Drugmaker Teva Pharmaceuticals (NYSE:TEVA) has had a few rocky years in an industry that has soared over the same period. The $38 billion generic pharmaceutical copmany has faced some serious management debacles and a looming patent expiration.
He did what??
When former CEO Jeremy Levin signed on to head Teva in 2012, he knew the job would entail some tough love to prepare for the impending patent expiration for blockbuster multiple sclerosis drug Copaxone. I'm sure he never guessed polygraph tests would be involved, though. After leaks revealed a rift in management's relationship with the Board of Directors over implementing cost cuts, Levin allegedly subjected board members to polygraph tests to plug the leak. That's not particularly Foolish management, and not surprisingly Levin departed the company soon after.
Now Teva has a new head in CEO Erez Vigodman. Vigodman has a history of reforming unprofitable businesses and plans to continue Levin's cost cutting initiatives. The execution of this plan in the coming years is critical to boosting the company's profitability.
A Copaxone reprieve?
While Teva is known as one of the largest generic drug manufacturers, 20% of its third quarter revenue came from the branded drug Copaxone. That revenue comes with a much higher margin than Teva's generic offerings, and contributes much more to net income. That means that when Copaxone loses patent protection in May of this year, Teva could face a big hit to its top line, and an even bigger hit to its bottom line. So far, management has been unable to protect that revenue with a failed Supreme Court injunction and poor results for new MS drug Nerventra.
Last week, Teva and its shareholders received some uplifting news when the FDA approved a new, longer acting three-per-week dose of Copaxone, granting that formulation market exclusivity. Copaxone could still face generic competition for its once-daily injection, and Mylan is hot on the chase with a biosimilar version slated to hit shelves as soon as the patent expires. The biosimilar still requires FDA approval, but it could spell trouble for Teva if approved. This leaves the company only a few months to convert patients to the new formulation before a major pricing war kicks in.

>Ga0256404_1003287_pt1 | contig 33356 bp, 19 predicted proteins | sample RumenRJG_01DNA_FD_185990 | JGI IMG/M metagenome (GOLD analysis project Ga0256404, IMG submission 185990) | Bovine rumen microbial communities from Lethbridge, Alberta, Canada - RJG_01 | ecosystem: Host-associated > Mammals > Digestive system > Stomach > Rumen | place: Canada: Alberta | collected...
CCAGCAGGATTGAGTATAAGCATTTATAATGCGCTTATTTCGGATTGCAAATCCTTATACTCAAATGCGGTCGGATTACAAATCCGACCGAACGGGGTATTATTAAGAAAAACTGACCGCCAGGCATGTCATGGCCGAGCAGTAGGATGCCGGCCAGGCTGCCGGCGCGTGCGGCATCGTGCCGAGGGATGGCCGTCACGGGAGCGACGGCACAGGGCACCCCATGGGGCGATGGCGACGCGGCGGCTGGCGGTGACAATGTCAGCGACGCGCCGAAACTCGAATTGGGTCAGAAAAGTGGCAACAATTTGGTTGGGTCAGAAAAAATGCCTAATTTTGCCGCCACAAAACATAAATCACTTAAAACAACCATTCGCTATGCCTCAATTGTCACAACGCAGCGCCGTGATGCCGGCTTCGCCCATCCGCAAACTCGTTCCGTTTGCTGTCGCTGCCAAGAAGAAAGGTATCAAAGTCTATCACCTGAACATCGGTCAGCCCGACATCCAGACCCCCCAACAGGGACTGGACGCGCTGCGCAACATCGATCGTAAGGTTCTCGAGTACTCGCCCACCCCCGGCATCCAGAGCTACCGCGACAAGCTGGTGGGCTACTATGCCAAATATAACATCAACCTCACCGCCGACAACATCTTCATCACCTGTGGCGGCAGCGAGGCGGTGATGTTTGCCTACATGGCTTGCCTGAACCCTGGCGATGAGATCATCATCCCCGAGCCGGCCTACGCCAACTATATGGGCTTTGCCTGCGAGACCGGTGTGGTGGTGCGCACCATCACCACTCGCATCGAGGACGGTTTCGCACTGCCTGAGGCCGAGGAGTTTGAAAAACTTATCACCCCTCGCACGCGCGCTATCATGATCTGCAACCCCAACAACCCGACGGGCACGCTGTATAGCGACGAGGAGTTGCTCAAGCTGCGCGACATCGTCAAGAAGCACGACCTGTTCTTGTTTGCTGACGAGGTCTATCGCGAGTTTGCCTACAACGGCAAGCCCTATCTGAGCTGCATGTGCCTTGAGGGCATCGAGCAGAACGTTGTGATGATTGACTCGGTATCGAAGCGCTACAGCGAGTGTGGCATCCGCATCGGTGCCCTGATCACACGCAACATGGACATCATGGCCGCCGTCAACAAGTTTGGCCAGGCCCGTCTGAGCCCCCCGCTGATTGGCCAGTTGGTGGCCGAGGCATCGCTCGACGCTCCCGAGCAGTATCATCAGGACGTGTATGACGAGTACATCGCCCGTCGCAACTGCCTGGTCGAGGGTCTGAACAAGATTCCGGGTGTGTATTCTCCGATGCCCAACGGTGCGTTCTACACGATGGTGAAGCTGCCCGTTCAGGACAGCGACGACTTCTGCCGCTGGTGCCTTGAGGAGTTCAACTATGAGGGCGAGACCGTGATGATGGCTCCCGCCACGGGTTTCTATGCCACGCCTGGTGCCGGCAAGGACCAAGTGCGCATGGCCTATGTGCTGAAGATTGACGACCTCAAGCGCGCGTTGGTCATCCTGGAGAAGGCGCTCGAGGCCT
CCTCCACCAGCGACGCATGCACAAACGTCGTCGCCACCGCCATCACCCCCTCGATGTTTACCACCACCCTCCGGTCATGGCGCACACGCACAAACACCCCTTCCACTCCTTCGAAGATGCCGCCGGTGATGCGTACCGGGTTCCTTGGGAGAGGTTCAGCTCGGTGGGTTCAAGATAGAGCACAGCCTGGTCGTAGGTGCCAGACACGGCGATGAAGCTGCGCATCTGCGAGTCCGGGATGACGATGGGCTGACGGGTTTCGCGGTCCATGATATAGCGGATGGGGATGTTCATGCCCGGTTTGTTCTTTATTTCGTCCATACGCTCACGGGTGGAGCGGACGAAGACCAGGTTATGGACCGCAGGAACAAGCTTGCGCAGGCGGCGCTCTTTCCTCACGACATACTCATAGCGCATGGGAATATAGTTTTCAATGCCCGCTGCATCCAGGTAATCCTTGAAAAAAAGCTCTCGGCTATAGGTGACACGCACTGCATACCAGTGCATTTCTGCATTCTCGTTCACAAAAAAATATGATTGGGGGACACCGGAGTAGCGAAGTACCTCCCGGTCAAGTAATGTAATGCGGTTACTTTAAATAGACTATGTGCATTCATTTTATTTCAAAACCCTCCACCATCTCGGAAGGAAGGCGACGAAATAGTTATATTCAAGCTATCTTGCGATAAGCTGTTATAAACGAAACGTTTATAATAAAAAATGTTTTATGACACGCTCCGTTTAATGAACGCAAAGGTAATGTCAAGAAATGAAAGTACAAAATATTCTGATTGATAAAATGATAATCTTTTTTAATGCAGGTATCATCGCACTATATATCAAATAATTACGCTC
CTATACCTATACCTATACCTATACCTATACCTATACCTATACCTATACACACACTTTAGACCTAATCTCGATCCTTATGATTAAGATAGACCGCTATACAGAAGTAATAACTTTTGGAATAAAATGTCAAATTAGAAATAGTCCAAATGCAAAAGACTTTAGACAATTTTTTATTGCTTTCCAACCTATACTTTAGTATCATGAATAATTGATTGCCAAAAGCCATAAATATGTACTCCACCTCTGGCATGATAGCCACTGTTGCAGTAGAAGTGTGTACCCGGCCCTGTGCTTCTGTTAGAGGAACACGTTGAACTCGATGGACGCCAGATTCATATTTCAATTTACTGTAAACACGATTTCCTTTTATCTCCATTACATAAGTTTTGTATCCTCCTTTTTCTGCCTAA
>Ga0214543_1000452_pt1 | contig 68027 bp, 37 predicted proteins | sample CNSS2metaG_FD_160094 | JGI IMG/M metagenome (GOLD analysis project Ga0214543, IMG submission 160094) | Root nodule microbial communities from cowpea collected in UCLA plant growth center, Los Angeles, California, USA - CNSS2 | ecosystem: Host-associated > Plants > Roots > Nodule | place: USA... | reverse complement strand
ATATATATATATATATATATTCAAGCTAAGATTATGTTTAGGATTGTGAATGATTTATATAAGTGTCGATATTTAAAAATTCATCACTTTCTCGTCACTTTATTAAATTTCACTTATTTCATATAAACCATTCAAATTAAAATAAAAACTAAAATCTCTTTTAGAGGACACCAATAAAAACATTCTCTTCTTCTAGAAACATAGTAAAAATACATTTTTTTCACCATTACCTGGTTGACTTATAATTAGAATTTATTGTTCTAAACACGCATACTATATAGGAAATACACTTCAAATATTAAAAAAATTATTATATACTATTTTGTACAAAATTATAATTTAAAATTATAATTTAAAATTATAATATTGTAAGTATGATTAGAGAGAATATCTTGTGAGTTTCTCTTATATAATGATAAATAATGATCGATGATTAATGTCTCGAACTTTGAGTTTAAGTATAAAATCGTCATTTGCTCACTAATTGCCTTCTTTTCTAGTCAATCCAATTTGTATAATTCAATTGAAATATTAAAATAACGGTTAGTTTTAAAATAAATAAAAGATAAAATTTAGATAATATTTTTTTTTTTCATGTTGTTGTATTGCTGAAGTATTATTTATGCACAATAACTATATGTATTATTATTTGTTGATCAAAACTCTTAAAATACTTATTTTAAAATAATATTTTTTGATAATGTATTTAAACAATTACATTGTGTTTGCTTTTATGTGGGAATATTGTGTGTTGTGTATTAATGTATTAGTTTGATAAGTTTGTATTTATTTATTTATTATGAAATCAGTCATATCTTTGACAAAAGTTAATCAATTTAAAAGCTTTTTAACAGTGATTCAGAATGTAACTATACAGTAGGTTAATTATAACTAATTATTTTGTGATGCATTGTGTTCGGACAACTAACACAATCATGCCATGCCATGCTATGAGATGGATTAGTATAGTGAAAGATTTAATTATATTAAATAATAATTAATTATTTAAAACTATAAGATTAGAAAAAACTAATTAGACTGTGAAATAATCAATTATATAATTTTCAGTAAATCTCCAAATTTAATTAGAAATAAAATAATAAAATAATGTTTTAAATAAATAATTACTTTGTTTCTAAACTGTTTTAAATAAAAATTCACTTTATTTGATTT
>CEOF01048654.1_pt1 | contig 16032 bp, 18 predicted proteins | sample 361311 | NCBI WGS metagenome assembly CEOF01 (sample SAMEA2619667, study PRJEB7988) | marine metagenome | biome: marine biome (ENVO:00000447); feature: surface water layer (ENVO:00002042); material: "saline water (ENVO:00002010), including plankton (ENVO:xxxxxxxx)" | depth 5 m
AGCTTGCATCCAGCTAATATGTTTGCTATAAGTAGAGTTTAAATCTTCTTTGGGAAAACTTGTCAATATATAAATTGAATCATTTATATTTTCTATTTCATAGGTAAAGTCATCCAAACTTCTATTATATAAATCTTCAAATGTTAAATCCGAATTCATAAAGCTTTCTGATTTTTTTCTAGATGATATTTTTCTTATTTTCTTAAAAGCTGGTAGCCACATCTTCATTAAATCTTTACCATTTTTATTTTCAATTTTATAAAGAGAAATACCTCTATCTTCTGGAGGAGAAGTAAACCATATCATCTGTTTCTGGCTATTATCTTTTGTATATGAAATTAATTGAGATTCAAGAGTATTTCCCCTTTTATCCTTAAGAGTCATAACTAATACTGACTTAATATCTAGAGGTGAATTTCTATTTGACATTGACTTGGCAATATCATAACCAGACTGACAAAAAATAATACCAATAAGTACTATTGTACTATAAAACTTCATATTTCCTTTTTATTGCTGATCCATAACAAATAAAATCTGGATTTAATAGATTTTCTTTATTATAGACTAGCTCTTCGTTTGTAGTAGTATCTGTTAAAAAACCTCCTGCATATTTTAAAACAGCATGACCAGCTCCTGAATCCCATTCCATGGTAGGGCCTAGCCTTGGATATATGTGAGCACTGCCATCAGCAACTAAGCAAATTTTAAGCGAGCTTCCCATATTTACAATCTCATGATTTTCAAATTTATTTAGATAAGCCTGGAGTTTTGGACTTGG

That conversation is moot, though, if Biogen keeps rolling as it has been. Sales of the orally available multiple sclerosis drug Tecfidera have been crushing already lofty sales expectations. The drug brought in $876 million in its first year on the market, even while Biogen's other MS offerings Tysabri and Avonex continued to grow. Couple that with growth in other orally available drugs from Novartis and Sanofi, and Copaxone, even with an improved dosing schedule, could continue to lose market share.
The bottom line
New management could certainly bring life to the struggling company. If the new formulation of Copaxone can grasp market share before Mylan unrolls its biosimilar, then Teva should be able to stave off the competition. If not, the combination of generic and next-generation competition could wipe out revenue and earnings for some time.
Cost-cutting can soften the blow, but it can't carry the bottom line forever. The real goal for Teva should be to improve its generics pipeline, as growth of that sector has also stalled.